The most likely hypothesis for the second round of the French presidential elections, which should be held on April 24, is a repetition of the duel between Emmanuel Macron and Marine Le Pen from five years ago. This is indicated by all the polls, which also predict the victory of the current president in the final round. Macron’s electoral expectations, however, show a clear worsening in recent days, parallel to the improvement of Le Pen. The victory of the current tenant of the Elysee does not seem compromised, since he enjoys an advantage of close to ten points, but the trend towards convergence between the two candidates that has been observed lately is still worrying.
In any case, Macron’s advantage over Le Pen in this hypothetical second round would be clearly less than that obtained by Macron himself in 2017. So, the current president obtained two thirds of the total votes, that is, he doubled the support for those obtained by the ultra candidate. If the forecasts a month before the second round are true, Macron would obtain a significantly lower result today. The average of the polls carried out in the month of March gives the president less than 60% of the votes, while Le Pen is supposed to have a result greater than 40%. The difference between them would have gone from more than 30 points five years ago to half.
If we go back 20 years ago, when the extreme right first entered the second round of the presidential elections, surprisingly beating the socialist candidate, Lionel Jospin, the then leader of the National Front, the patriarch Le Pen, obtained a minimum of 18 %, compared to a Jacques Chirac who passed 80%. The trend is more than evident: the vote for the extreme right in the final election for the presidency has gone from less than 20% to 33% and could exceed 40% in less than a month. Or what is the same, the advantage over the extreme right has gone from 60 points 20 years ago to 30 five years ago, and could end up at 15 this time.
What is this evolution due to? The survey data is overwhelming in this regard. In 2002, when Le Pen Sr. entered the second round for the first time, there was a movement of extraordinary intensity among the voters of the other parties to support Chirac and block the path of the extreme right. More than 80% of those who had voted for Jospin in the first round opted for the Conservative leader, as did 85% of center voters or 71% of voters on the left. The republican mobilization in defense of democracy was what led Chirac to exceed 80% of the votes.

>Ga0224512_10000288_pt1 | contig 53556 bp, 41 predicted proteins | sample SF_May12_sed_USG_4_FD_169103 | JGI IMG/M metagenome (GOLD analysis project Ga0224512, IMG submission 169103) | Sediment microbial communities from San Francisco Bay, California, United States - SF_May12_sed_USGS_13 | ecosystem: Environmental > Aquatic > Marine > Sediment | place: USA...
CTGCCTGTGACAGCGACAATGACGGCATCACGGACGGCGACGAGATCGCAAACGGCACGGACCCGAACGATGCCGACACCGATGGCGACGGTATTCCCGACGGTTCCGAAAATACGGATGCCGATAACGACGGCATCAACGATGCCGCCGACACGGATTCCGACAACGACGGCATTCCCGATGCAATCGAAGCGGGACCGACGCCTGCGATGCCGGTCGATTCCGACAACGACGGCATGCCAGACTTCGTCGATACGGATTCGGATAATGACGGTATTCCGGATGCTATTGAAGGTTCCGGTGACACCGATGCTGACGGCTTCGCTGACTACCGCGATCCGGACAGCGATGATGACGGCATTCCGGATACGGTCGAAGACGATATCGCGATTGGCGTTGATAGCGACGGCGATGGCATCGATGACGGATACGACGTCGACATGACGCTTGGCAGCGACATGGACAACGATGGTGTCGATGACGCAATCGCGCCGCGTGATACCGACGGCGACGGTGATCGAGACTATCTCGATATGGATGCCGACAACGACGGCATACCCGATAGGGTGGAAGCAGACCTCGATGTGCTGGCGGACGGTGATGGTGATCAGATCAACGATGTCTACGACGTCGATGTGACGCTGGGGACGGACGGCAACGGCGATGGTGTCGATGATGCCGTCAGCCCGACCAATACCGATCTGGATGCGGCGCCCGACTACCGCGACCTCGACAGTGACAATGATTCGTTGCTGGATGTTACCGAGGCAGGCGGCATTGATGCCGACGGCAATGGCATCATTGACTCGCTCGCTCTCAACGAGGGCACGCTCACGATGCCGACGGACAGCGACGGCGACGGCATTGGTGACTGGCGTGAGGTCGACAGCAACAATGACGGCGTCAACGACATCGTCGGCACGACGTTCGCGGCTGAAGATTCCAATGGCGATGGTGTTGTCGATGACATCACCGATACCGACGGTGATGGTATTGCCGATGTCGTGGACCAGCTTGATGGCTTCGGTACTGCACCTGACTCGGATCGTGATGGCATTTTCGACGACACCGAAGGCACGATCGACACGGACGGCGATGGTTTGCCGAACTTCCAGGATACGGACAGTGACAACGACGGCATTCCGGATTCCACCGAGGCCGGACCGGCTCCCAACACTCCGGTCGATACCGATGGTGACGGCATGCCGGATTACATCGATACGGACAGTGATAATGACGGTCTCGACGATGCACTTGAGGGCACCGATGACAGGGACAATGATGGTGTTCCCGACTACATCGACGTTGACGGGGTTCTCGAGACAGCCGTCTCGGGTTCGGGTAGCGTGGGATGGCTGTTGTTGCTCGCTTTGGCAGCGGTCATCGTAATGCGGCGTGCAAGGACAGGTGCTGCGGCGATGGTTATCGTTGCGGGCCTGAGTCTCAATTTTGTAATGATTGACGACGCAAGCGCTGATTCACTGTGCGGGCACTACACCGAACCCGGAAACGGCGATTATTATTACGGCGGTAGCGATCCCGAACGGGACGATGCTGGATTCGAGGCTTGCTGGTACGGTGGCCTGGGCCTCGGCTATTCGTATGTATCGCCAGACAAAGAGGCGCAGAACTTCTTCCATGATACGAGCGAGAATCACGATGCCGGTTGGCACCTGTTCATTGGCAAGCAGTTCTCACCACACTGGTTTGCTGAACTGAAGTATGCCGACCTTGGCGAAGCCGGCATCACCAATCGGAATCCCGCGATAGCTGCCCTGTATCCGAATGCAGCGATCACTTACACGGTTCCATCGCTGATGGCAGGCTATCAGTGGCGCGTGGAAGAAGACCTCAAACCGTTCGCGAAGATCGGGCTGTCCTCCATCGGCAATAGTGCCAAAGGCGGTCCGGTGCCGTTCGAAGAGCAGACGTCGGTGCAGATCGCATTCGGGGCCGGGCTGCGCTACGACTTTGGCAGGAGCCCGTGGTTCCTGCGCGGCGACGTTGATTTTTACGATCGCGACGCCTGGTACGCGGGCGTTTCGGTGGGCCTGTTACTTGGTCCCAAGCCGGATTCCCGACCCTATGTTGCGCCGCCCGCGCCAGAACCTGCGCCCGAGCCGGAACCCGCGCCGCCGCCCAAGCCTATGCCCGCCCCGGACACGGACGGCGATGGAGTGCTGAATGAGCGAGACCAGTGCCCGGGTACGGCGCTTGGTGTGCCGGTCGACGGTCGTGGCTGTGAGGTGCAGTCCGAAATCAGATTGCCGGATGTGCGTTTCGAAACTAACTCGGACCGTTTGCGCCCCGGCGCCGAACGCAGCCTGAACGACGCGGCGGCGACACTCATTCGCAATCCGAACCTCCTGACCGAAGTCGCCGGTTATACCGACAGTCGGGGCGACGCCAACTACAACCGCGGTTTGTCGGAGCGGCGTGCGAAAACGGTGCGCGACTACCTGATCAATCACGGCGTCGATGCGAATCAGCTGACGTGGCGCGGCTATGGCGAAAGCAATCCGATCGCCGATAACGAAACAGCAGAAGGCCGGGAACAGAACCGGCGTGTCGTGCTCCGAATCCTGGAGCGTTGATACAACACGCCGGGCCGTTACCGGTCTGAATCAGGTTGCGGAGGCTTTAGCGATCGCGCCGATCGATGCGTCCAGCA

In 2017, faced with a similar scenario, this time with Marine Le Pen in the second round, this Republican mobilization among the voters of the candidates eliminated in the first round was more nuanced. Among the Socialists, the vote for Macron was ten points lower than the vote for Chirac and 25 points lower among the electorate of the leftist Mélenchon. Of the conservative vote, only half supported Macron.
This time the data is even worse. Among those who show intention to vote for Mélenchon in the first round, only 30% will support Macron in the second. Among the voters of Anne Hidalgo only two thirds and 46% among those who will vote for the conservative Pécresse. The majority of the rest will opt for abstention. This is stated by almost half of Mélenchon’s voters, by a quarter of the Socialists and the Conservatives. Hence, Macron’s advantage today is half what it was five years ago.
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The data shows that it is not that there has been a significant transfer of support towards the extreme right (although in part yes), but that there has been a relaxation in that Republican majority that was capable of giving its vote to a candidate very far from their postulates with the sole purpose not so much of preventing the victory of the extreme right, but also of sending the message that the French electorate was not willing to accept that the participation of the ultras was normalized.
Today, that democratic reaction, that republican mobilization, no longer occurs, which is an indicator of the degree of normalization that the presence of the extreme right has acquired, while also telling us something about the effects of polarization , which prevents voters from lend to other forces to pursue an end that is understood to go beyond the strict partisan divide.
France is sending a message and its echo resounds beyond its borders. Attention.
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